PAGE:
NHS forced to delay treatments after cyber attacks on a global scale

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The NHS is facing a weekend of chaos after a debilitating cyber attack prompted hospitals to cancel and delay treatment for patients across the country.

At least 30 health service organisations in England and Scotland were infiltrated by the ransomware, while many others shut down servers as a precautionary measure, bringing added disruption.

It leaves hospitals and GP surgeries with a backlog of postponed appointments to contend with, including operations, once the crisis is brought under control.

The National Cyber Security Centre (NCSC) said it was part of a set of global cyber attacks against "thousands of organisations and individuals in dozens of countries" as it launched a major operation in response.

As the scale of the security breach became clear on Friday afternoon, ambulances were diverted and patients told to avoid some A&E departments.

Staff reverted to pen and paper and used their own mobiles after key systems were affected, including telephones.

Theresa May said the Government is not aware of any evidence that patient records had been compromised.

Mrs May said: "This is not targeted at the NHS, it's an international attack and a number of countries and organisations have been affected.

"And, we are not aware of any evidence that patient data has been compromised.

"Of course it is important that we have set up the National Cyber Security Centre and they are able to work with the NHS organisations concerned and to ensure that they are supported and patient safety is protected."

Pictures posted on social media showed screens of NHS computers with images demanding payment of 300 US dollars worth of the online currency Bitcoin, threatening to delete files within seven days.

A malware called Wanna Decryptor was used in the attack, which encrypts files on a user's computer, blocking them from view.

The virus is usually covertly installed on to computers by hiding within innocent-looking emails containing links, which users are tricked into opening.

Security chiefs and ministers have repeatedly highlighted the threat to Britain's critical infrastructure and economy from cyber attacks.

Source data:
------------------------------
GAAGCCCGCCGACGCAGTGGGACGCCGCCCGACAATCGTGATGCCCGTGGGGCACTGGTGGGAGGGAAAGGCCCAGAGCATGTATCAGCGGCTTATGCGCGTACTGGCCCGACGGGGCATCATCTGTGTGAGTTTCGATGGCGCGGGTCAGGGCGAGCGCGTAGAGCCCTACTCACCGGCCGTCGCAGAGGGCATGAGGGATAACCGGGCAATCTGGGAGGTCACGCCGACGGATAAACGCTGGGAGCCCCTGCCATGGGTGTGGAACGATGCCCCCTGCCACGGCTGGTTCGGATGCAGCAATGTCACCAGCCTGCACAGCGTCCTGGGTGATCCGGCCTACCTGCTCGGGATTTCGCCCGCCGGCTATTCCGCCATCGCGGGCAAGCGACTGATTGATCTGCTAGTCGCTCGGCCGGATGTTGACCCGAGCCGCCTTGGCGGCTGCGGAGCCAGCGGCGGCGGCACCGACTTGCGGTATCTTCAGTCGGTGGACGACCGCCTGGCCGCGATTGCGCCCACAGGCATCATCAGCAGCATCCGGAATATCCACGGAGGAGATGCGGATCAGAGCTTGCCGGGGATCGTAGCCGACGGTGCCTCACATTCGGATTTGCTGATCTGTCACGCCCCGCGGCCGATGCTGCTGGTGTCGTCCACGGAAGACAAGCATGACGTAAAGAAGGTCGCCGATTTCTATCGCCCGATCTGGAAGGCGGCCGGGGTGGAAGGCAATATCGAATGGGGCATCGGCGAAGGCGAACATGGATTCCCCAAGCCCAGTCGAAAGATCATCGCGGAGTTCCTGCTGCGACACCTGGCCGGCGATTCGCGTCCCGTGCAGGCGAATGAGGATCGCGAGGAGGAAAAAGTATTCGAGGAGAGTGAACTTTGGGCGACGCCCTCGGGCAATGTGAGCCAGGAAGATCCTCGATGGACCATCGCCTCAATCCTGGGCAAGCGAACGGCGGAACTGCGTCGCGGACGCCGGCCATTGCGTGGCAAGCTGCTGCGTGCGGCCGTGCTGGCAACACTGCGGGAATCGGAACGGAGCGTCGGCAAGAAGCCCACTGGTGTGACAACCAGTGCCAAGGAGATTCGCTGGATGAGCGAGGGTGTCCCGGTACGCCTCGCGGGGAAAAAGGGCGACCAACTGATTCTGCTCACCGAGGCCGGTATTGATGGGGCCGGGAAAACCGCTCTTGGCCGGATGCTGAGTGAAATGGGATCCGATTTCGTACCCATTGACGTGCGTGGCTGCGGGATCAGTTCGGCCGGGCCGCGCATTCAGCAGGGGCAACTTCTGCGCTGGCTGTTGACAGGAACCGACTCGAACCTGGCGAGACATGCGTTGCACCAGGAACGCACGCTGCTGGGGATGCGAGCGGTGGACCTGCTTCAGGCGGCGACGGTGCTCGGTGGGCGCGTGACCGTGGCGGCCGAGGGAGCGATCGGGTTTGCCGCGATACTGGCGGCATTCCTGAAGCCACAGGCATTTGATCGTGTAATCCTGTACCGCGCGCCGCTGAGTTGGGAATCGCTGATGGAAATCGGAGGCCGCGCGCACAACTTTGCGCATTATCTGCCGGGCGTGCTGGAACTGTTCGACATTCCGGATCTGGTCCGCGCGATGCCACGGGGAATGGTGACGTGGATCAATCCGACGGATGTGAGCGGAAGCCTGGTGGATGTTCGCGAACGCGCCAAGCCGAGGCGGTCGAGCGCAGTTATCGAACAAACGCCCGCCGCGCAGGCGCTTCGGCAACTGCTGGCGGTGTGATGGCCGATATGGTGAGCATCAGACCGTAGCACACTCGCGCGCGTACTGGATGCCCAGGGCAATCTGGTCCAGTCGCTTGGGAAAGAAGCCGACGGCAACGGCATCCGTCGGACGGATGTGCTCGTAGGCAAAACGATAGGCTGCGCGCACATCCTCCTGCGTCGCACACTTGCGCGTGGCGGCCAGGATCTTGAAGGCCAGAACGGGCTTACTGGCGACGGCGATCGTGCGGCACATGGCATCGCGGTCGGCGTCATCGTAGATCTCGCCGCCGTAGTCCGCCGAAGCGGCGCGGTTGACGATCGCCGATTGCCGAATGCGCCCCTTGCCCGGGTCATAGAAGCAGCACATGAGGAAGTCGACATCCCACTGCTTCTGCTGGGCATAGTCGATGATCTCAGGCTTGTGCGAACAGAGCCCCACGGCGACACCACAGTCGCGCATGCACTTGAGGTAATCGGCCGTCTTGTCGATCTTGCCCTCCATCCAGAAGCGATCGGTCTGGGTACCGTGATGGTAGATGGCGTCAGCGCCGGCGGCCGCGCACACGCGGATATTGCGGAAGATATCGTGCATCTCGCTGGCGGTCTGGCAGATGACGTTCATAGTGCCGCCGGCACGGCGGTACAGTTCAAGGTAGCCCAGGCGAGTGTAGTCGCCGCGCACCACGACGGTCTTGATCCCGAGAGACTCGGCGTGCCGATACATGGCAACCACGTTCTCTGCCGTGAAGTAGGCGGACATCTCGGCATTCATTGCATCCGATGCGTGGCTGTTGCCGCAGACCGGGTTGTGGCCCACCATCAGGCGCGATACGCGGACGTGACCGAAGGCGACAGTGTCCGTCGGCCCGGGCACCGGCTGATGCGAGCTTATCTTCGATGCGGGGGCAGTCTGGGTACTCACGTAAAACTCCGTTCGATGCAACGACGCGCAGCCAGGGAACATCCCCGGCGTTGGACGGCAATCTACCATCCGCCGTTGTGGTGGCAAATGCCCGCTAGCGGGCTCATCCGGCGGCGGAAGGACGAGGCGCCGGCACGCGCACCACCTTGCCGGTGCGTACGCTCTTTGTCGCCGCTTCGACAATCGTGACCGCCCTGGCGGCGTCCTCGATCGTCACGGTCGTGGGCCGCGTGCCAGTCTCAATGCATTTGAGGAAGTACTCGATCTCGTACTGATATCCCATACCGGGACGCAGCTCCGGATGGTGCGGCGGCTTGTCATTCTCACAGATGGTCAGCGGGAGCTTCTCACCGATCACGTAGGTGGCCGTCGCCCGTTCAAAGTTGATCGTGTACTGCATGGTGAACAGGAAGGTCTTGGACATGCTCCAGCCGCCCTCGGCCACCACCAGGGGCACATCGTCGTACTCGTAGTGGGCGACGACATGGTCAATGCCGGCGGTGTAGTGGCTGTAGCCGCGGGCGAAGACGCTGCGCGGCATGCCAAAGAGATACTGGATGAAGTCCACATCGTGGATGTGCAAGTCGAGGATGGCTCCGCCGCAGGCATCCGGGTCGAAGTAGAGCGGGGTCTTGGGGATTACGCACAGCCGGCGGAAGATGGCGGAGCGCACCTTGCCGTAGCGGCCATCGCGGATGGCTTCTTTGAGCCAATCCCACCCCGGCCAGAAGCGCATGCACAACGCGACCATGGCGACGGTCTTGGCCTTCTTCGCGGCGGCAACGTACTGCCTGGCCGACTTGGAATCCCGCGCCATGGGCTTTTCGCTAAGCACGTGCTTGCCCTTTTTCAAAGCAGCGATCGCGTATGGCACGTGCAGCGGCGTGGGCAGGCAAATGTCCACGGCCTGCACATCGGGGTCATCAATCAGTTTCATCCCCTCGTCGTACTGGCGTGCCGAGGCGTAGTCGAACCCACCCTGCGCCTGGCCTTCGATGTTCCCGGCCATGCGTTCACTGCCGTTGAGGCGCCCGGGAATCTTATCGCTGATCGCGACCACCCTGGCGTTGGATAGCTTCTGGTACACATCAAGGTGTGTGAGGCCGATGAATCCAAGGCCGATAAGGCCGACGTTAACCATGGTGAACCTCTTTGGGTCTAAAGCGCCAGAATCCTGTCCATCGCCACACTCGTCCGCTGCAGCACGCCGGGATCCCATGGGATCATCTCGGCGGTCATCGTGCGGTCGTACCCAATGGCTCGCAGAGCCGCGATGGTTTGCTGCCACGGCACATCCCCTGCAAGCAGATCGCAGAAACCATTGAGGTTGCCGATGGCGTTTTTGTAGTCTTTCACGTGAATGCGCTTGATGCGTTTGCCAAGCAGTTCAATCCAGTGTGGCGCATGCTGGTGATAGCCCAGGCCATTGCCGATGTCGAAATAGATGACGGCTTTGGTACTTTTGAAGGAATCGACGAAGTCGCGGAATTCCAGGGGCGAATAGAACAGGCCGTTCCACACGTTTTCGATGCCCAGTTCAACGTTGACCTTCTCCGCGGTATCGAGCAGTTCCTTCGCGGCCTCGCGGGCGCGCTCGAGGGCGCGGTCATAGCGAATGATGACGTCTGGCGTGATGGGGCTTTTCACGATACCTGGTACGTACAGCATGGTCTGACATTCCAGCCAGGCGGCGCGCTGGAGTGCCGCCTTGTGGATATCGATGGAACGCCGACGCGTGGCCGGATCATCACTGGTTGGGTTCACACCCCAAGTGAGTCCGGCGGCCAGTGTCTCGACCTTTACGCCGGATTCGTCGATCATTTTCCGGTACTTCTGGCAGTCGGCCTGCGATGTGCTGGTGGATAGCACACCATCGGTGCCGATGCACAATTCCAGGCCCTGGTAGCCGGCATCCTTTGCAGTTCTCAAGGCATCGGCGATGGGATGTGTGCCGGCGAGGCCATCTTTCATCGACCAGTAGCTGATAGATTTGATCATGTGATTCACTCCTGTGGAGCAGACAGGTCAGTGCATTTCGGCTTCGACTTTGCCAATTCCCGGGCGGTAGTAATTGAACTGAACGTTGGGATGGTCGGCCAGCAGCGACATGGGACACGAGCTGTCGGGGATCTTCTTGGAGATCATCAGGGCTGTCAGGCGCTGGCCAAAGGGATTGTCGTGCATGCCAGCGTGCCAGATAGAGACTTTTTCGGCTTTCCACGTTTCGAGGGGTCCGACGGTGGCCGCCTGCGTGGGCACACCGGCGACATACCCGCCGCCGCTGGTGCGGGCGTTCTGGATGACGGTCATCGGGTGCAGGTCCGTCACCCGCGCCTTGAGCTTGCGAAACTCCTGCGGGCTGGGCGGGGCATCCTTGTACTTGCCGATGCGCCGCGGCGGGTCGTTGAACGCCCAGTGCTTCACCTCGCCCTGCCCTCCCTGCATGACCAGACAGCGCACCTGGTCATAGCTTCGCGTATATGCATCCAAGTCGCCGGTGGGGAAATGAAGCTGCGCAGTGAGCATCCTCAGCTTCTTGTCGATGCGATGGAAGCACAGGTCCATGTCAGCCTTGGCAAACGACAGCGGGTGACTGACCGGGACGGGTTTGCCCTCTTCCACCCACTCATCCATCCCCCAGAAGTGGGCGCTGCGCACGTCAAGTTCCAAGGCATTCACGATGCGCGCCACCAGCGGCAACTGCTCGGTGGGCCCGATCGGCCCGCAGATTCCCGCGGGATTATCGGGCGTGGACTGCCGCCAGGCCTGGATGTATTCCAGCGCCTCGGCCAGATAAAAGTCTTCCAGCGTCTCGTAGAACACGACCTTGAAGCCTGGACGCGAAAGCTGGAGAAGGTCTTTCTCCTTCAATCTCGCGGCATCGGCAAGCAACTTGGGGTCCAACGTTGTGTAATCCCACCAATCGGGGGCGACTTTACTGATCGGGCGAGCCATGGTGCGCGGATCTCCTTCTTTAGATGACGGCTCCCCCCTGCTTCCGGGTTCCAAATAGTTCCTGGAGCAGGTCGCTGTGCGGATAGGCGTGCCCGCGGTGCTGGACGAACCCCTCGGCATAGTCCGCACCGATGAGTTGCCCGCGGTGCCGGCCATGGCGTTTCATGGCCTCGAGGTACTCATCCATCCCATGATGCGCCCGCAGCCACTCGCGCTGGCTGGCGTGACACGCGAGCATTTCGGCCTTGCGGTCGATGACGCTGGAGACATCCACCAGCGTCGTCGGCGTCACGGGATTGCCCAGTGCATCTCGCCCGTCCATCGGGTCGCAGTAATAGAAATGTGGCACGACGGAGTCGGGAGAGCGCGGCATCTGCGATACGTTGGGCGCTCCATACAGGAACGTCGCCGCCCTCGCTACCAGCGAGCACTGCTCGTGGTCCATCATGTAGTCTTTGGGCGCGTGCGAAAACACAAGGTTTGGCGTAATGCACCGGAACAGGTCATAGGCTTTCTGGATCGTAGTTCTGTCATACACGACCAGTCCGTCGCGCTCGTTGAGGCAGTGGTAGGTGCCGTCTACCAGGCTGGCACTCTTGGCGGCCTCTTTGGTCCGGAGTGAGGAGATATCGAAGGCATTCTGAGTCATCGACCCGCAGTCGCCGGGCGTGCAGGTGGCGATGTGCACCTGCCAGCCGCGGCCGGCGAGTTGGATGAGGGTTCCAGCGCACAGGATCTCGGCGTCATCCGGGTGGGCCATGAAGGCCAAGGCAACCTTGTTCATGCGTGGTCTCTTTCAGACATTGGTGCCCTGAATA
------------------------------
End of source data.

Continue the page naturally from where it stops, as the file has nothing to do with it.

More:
A spokesman for NHS Digital, which manages health service cyber security, said: "At this stage, we do not have any evidence that patient data has been accessed."

In Russia, the Interior Ministry said around 1,000 computers were hit by a cyber attack.

Several companies in Spain were also crippled by ransomware attacks.

Telecoms firm Telefonica was one of those reporting problems, along with courier firm FedEx.

A total of 19 English health organisations reported problems, including hospitals and clinical commissioning groups (CCGs) in London, Blackpool, Hertfordshire and Derbyshire.

United Lincolnshire Hospitals NHS Trust said it was forced to cancel all outpatient, endoscopy, cardiology and radiology weekend appointments across its three hospitals.

In Scotland, 11 geographical health boards, including the ambulance service and acute hospital sites, saw their IT networks infected.

At least one health trust found itself named as a victim of the cyber attack despite actually suffering from an unrelated server problem.

First Minister Nicola Sturgeon has chaired a resilience meeting on the issue.

Last year, the Government established the NCSC to spearhead the country's defences.

In the three months after the centre was launched, there were 188 "high-level" attacks as well as countless lower-level incidents.

Chancellor Philip Hammond disclosed in February that the NCSC had blocked 34,550 potential attacks targeting UK Government departments and members of the public in six months.